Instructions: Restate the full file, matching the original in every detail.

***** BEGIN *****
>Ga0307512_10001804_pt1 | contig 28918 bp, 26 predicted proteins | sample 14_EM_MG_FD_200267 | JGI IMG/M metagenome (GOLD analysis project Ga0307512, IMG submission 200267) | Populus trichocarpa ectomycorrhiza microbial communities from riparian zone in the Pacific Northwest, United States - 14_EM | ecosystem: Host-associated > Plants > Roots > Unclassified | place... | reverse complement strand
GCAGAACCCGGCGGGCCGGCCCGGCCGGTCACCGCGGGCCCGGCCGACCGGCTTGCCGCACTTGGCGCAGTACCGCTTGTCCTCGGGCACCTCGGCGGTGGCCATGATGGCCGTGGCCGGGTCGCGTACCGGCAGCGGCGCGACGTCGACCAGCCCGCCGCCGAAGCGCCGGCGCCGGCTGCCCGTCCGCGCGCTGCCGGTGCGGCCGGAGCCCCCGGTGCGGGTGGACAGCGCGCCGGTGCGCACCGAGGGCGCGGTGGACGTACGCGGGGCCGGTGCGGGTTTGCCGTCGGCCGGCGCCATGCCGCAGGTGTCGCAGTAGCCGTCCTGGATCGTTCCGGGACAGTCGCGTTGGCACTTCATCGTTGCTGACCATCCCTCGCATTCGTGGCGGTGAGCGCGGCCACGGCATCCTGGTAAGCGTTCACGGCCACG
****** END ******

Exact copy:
>Ga0307512_10001804_pt1 | contig 28918 bp, 26 predicted proteins | sample 14_EM_MG_FD_200267 | JGI IMG/M metagenome (GOLD analysis project Ga0307512, IMG submission 200267) | Populus trichocarpa ectomycorrhiza microbial communities from riparian zone in the Pacific Northwest, United States - 14_EM | ecosystem: Host-associated > Plants > Roots > Unclassified | place... | reverse complement strand
GCAGAACCCGGCGGGCCGGCCCGGCCGGTCACCGCGGGCCCGGCCGACCGGCTTGCCGCACTTGGCGCAGTACCGCTTGTCCTCGGGCACCTCGGCGGTGGCCATGATGGCCGTGGCCGGGTCGCGTACCGGCAGCGGCGCGACGTCGACCAGCCCGCCGCCGAAGCGCCGGCGCCGGCTGCCCGTCCGCGCGCTGCCGGTGCGGCCGGAGCCCCCGGTGCGGGTGGACAGCGCGCCGGTGCGCACCGAGGGCGCGGTGGACGTACGCGGGGCCGGTGCGGGTTTGCCGTCGGCCGGCGCCATGCCGCAGGTGTCGCAGTAGCCGTCCTGGATCGTTCCGGGACAGTCGCGTTGGCACTTCATCGTTGCTGACCATCCCTCGCATTCGTGGCGGTGAGCGCGGCCACGGCATCCTGGTAAGCGTTCACGGCCACG